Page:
2014 Competition Drivetrain.

2014 Competition Drivetrain.

The 2791 drivetrain has been carefully iterated over the past four years. We began using this style of drivetrain in 2011. A single 9mm HTD belt drove an entire side of the drivetrain, all contained within a 3×1.5 tube. The drive also featured a weird gearbox that finished with a belt reduction. This drivetrain was not issue free. The single belt was not strong enough for what we tried to do. Tensioning the system was extremely difficult. The belt reduction in the gearbox failed, replaced with 25 chain. The drive ratcheted going full forward to full reverse. All in all, a decent start but a long way from competitive. Considering our constraints in 2011, we should have built the kit frame.

Our 2012 drivetrain was a big improvement. Integrated single speed gearboxes laid flat with the profile of the tube. A pair of 15mm belts were used instead of a single 9mm belt. Instead of tensioning, exact center distances were machined. The result was an issue free drivetrain that led us to a Regional Finalist performance. Our 2013 drive was similar, but with a single belt and 4 wheels instead of two belts and 6 wheels. We took a bit of a step backward in 2013 due to some gearbox design problems and the challenges of repairing and iterating a gearbox integrated into the robot, but ultimately the 2013 drive was successful enough for offensive and defensive play.

We planned a few changes for 2014 even before the season began. We moved from an integrated gearbox to a self-contained unit to allow for upgrades, on-bench repairs, and replacement. Counterbores were added for all standoffs to ensure rigidity and help with concentricity between plates. We also switched to exclusively Vex gears for maximum efficiency and ratio flexibility. The result was a very efficient gearbox that could take 3 CIMs as input and output a variety of competitive speed ratios. As Kickoff neared, the design was further improved to match the shape and lightening style presented in the 973 RAMP series.

One preseason change we experimented with was switching to 4″ wheels and 2.5″ tube. We really wanted to use smaller wheels to reduce weight and gearing demands, and our previous year belts could fit inside a smaller tube with some effort. Ultimately we decided against this once the game came out, but it’s an option for the future.

Once the game was released, we began working on the drive train immediately We knew that the game used a fully open, completely flat field. The nature of single game piece, zone play indicated to us that quick acceleration and mobility across medium distances was of the utmost importance. Additionally, defense was clearly going to be a large part of the game and our drive needed be able to play some defense / resist pushing. Given our constraints and experience, we picked a single speed, 6 CIM drive train , geared about 6.1:1. This gave us some ability to push, very quick acceleration, and a top speed of 13 feet per second.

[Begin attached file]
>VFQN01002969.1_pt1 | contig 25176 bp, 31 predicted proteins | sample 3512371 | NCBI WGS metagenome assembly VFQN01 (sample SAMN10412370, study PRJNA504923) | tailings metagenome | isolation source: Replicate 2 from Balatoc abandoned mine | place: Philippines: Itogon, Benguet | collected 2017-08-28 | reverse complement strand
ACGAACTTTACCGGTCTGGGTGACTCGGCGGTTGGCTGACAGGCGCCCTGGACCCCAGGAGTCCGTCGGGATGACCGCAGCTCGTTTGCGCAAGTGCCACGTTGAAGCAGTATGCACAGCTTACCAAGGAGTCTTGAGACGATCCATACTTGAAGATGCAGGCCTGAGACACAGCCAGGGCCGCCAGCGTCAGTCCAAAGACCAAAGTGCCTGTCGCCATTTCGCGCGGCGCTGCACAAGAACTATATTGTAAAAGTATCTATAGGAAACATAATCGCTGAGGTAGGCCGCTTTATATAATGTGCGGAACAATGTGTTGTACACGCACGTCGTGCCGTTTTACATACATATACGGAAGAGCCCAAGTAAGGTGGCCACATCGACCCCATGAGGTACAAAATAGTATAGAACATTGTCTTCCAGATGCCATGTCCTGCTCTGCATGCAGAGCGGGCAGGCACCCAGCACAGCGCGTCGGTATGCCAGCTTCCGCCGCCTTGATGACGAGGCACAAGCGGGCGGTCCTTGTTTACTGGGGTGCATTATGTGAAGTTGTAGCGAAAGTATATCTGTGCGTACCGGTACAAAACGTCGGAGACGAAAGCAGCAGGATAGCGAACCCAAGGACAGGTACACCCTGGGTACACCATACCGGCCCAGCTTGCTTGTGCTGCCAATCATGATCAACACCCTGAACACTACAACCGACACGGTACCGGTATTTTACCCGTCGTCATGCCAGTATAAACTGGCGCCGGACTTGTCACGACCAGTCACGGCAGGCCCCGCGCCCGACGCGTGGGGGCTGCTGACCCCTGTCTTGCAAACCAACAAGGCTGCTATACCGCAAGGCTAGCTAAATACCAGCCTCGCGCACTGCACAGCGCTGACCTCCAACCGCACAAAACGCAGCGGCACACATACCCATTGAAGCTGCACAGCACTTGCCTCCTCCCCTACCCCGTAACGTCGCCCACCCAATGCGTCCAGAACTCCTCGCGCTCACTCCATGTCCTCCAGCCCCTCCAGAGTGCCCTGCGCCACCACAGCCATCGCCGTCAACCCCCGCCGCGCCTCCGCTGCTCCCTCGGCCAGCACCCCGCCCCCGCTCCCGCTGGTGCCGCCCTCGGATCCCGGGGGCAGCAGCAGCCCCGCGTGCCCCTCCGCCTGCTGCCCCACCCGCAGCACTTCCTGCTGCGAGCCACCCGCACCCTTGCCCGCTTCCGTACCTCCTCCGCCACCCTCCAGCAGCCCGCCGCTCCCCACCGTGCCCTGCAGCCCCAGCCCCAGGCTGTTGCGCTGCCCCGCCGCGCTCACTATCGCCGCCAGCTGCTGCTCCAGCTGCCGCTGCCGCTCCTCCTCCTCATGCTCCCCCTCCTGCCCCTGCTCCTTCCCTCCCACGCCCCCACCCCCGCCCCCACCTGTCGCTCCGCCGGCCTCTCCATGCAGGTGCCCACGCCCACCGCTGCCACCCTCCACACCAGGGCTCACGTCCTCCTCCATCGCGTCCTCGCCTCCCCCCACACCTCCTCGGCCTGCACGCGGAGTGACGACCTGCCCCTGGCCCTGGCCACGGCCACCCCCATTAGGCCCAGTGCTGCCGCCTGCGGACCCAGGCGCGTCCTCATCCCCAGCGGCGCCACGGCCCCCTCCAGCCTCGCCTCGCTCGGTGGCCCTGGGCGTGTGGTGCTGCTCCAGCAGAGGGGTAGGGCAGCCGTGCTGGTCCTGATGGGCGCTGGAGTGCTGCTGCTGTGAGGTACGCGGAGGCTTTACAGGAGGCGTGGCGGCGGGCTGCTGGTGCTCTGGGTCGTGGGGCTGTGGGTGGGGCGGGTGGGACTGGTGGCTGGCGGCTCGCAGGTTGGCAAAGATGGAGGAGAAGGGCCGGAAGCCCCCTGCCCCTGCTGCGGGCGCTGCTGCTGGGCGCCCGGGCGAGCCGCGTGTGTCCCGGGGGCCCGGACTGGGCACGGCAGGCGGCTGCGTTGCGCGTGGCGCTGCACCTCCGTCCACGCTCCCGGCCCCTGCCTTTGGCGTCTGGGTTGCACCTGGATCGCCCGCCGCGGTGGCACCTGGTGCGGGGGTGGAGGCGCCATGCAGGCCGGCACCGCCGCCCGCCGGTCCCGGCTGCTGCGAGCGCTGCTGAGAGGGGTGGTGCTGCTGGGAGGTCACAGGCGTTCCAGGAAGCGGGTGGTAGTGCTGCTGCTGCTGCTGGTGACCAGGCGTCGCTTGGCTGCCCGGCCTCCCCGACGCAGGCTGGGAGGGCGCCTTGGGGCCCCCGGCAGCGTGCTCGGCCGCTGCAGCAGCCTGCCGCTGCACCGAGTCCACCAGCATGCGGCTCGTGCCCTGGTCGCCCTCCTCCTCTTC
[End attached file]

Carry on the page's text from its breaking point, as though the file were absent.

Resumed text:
Due to the lack of obstacles in the game, it was decided there was no reason not to use 3″ drive tubes with 4″ wheels. We quickly designed a simple “west coast” style frame for this configuration using exact center distances. The drive was designed to accommodate 4″ wheels, but also to allow 5″ wheels in case of an unforeseen ground clearance issue. Custom gussets designed by students were used to hold it together in addition to a solid belly pan for rigidity. All parts could be CNC milled, except the belly pan which was water jet by RPI. Rivet nuts and hole patterns were placed throughout the structure of the chassis to allow mounting of whatever manipulator we felt necessary. The frame was laid out such that bumper supports would stick out about every 7.75 inches. We have gone back and forth between using a square tube “upper frame” for bumpers and just having supporting members stick out of the frame. This year we decided on these members to facilitate whatever kind of superstructure we ended up with.

The biggest decision to make with the frame was dimensions. Not wanting to compromise our ability to go with any particular design, we designed our frame to be 28×27.5 inches. In retrospect, if we knew we would be using an arm I would have designed a 30×25.5 inch frame instead to allow more room for the manipulator. If we went with this shape and changed our design, however, we would not be able to grab the ball using a 16-style intake.

Ultimately, our drivetrain this season was issue free, efficient, powerful, and generally well done. We had no issues with current draw, as I initially feared, nor were we ever in a situation where we lost a head to head pushing match. About the only change I would make is the addition of some kind of aid to spin out of T-bone pins. In addition, if we knew in advance that we could get a waterjet belly pan, we likely would have used a thicker pan and heavily lightened it.